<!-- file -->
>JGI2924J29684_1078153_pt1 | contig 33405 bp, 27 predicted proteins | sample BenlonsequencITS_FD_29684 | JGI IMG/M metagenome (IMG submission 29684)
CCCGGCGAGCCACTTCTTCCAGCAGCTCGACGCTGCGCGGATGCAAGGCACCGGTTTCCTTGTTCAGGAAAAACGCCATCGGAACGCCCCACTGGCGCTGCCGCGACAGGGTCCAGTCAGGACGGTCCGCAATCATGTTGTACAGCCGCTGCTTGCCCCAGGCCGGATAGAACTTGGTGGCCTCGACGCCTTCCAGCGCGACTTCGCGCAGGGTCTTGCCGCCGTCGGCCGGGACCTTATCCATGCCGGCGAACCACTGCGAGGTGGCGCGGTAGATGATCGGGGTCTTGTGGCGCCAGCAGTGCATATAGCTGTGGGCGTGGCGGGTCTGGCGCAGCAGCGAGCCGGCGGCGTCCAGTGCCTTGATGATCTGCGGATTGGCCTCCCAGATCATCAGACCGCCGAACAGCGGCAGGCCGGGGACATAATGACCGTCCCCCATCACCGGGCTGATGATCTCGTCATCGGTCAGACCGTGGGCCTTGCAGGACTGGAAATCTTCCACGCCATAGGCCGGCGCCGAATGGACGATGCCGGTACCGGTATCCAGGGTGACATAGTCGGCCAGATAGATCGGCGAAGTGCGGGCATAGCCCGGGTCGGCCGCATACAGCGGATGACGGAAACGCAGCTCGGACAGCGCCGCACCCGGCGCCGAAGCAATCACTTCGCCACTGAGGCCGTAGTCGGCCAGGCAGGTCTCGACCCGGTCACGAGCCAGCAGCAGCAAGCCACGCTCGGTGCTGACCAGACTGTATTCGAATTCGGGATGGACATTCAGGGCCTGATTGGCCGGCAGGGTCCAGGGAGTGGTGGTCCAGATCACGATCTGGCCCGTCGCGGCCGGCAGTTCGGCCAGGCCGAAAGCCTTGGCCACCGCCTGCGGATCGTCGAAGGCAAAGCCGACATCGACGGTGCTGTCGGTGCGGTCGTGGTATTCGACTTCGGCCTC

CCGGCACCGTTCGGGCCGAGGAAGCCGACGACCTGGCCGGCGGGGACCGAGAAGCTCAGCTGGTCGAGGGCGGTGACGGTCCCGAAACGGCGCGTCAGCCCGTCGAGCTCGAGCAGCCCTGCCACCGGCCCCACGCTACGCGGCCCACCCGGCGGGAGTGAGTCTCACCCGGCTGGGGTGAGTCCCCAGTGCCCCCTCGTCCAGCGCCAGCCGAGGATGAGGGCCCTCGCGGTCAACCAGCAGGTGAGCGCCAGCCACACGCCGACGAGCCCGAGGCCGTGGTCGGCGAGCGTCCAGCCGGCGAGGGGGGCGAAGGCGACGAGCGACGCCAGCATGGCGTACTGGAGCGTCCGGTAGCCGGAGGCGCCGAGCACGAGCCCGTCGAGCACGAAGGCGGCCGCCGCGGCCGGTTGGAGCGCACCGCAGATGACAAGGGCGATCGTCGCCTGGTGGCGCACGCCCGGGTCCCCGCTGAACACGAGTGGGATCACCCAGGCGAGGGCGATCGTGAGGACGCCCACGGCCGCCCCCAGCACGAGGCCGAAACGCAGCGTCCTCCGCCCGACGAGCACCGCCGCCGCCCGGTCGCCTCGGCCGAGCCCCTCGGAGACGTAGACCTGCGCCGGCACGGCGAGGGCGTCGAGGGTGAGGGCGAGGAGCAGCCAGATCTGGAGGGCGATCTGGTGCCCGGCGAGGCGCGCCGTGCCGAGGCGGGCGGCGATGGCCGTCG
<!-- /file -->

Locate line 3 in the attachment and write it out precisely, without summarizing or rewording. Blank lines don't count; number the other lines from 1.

CCGGCACCGTTCGGGCCGAGGAAGCCGACGACCTGGCCGGCGGGGACCGAGAAGCTCAGCTGGTCGAGGGCGGTGACGGTCCCGAAACGGCGCGTCAGCCCGTCGAGCTCGAGCAGCCCTGCCACCGGCCCCACGCTACGCGGCCCACCCGGCGGGAGTGAGTCTCACCCGGCTGGGGTGAGTCCCCAGTGCCCCCTCGTCCAGCGCCAGCCGAGGATGAGGGCCCTCGCGGTCAACCAGCAGGTGAGCGCCAGCCACACGCCGACGAGCCCGAGGCCGTGGTCGGCGAGCGTCCAGCCGGCGAGGGGGGCGAAGGCGACGAGCGACGCCAGCATGGCGTACTGGAGCGTCCGGTAGCCGGAGGCGCCGAGCACGAGCCCGTCGAGCACGAAGGCGGCCGCCGCGGCCGGTTGGAGCGCACCGCAGATGACAAGGGCGATCGTCGCCTGGTGGCGCACGCCCGGGTCCCCGCTGAACACGAGTGGGATCACCCAGGCGAGGGCGATCGTGAGGACGCCCACGGCCGCCCCCAGCACGAGGCCGAAACGCAGCGTCCTCCGCCCGACGAGCACCGCCGCCGCCCGGTCGCCTCGGCCGAGCCCCTCGGAGACGTAGACCTGCGCCGGCACGGCGAGGGCGTCGAGGGTGAGGGCGAGGAGCAGCCAGATCTGGAGGGCGATCTGGTGCCCGGCGAGGCGCGCCGTGCCGAGGCGGGCGGCGATGGCCGTCG